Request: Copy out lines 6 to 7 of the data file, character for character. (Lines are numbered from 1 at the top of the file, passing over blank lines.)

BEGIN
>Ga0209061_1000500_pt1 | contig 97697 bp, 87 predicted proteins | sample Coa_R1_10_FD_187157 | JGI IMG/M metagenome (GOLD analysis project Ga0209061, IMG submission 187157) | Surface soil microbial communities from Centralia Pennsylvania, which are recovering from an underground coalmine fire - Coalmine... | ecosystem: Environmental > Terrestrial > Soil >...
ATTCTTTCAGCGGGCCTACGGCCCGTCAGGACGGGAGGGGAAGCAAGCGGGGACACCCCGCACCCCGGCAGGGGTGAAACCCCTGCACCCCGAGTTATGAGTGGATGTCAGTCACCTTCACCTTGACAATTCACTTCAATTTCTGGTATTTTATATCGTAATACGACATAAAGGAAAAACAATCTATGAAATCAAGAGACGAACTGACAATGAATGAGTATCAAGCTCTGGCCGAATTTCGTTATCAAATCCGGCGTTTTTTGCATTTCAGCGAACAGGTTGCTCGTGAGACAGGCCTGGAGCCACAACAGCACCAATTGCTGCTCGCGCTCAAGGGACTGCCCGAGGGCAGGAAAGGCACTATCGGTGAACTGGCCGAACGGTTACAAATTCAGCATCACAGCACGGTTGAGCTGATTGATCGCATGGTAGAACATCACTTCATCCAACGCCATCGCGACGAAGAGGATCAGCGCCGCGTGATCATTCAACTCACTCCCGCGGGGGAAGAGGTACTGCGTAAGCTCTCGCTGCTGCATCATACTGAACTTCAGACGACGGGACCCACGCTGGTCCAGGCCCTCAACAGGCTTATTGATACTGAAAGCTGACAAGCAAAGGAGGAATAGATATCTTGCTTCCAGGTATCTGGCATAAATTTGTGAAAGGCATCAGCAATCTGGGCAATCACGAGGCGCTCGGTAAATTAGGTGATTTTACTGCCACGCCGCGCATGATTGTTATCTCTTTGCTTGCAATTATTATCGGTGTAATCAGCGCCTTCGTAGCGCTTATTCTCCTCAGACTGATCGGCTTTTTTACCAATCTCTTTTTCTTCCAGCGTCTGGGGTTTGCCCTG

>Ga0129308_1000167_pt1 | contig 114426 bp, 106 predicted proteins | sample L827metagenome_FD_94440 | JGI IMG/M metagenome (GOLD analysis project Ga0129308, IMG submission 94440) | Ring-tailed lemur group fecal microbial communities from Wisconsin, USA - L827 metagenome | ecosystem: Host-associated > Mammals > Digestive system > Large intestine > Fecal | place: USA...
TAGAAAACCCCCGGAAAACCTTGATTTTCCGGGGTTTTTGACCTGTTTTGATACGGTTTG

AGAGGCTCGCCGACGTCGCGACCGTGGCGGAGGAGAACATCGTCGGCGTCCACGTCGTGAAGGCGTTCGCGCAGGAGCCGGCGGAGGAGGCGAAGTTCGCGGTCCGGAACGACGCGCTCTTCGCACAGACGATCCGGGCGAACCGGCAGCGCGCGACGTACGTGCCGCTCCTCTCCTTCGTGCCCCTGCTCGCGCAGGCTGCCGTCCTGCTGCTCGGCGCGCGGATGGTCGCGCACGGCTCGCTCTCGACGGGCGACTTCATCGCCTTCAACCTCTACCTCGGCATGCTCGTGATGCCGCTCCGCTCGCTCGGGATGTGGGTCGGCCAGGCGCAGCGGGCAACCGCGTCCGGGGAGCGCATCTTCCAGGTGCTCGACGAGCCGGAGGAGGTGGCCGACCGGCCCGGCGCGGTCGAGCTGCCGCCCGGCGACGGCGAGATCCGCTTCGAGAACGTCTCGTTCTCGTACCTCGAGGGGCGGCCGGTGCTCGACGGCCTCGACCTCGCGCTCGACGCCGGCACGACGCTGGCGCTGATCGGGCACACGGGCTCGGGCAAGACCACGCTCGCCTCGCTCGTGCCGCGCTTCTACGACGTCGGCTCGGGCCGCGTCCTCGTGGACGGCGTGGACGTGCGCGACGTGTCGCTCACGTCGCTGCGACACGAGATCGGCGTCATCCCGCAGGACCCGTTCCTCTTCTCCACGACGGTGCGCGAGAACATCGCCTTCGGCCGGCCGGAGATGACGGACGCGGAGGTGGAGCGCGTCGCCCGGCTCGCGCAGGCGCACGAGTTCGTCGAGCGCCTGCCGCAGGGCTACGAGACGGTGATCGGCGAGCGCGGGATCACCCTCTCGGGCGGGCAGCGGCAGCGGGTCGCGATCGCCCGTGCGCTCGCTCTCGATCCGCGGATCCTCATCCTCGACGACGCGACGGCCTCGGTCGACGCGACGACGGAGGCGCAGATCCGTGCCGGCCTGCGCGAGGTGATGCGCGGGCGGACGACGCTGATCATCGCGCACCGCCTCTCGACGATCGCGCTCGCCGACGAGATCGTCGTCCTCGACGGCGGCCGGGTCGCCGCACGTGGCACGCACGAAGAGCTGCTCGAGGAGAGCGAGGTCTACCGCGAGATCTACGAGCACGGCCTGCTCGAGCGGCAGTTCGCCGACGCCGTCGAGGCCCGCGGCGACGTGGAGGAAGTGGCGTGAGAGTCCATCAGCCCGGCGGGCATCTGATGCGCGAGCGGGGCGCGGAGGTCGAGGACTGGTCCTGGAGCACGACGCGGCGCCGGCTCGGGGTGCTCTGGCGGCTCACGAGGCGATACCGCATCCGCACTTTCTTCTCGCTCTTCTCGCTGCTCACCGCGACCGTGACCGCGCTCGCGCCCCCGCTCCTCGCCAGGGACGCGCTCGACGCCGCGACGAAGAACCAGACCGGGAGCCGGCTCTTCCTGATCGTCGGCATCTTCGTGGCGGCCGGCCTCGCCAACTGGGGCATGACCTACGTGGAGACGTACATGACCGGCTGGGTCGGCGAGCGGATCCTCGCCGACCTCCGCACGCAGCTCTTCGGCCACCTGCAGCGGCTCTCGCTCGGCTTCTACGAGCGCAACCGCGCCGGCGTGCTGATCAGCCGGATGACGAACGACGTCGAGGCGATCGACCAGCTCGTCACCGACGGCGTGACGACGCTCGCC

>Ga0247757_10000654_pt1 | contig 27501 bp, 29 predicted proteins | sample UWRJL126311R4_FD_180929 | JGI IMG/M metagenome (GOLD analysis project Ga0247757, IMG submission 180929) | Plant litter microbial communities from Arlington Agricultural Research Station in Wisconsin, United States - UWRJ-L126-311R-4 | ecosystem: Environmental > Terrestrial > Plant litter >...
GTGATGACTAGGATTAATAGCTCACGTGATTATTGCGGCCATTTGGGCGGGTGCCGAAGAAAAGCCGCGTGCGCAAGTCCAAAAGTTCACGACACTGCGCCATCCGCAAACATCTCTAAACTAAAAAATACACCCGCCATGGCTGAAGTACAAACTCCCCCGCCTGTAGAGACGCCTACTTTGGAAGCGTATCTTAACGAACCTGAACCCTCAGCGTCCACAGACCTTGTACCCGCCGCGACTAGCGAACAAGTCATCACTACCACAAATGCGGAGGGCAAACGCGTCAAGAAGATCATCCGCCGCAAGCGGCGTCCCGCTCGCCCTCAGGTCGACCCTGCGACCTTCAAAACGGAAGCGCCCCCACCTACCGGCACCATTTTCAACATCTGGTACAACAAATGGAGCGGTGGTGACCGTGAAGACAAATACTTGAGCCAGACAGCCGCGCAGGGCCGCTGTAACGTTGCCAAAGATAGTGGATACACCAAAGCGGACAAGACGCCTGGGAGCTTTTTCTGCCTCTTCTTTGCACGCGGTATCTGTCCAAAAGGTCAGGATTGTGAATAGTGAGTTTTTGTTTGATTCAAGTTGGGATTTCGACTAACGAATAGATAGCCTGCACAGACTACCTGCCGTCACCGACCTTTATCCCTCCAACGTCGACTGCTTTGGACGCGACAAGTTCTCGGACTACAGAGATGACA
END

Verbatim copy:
>Ga0247757_10000654_pt1 | contig 27501 bp, 29 predicted proteins | sample UWRJL126311R4_FD_180929 | JGI IMG/M metagenome (GOLD analysis project Ga0247757, IMG submission 180929) | Plant litter microbial communities from Arlington Agricultural Research Station in Wisconsin, United States - UWRJ-L126-311R-4 | ecosystem: Environmental > Terrestrial > Plant litter >...
GTGATGACTAGGATTAATAGCTCACGTGATTATTGCGGCCATTTGGGCGGGTGCCGAAGAAAAGCCGCGTGCGCAAGTCCAAAAGTTCACGACACTGCGCCATCCGCAAACATCTCTAAACTAAAAAATACACCCGCCATGGCTGAAGTACAAACTCCCCCGCCTGTAGAGACGCCTACTTTGGAAGCGTATCTTAACGAACCTGAACCCTCAGCGTCCACAGACCTTGTACCCGCCGCGACTAGCGAACAAGTCATCACTACCACAAATGCGGAGGGCAAACGCGTCAAGAAGATCATCCGCCGCAAGCGGCGTCCCGCTCGCCCTCAGGTCGACCCTGCGACCTTCAAAACGGAAGCGCCCCCACCTACCGGCACCATTTTCAACATCTGGTACAACAAATGGAGCGGTGGTGACCGTGAAGACAAATACTTGAGCCAGACAGCCGCGCAGGGCCGCTGTAACGTTGCCAAAGATAGTGGATACACCAAAGCGGACAAGACGCCTGGGAGCTTTTTCTGCCTCTTCTTTGCACGCGGTATCTGTCCAAAAGGTCAGGATTGTGAATAGTGAGTTTTTGTTTGATTCAAGTTGGGATTTCGACTAACGAATAGATAGCCTGCACAGACTACCTGCCGTCACCGACCTTTATCCCTCCAACGTCGACTGCTTTGGACGCGACAAGTTCTCGGACTACAGAGATGACA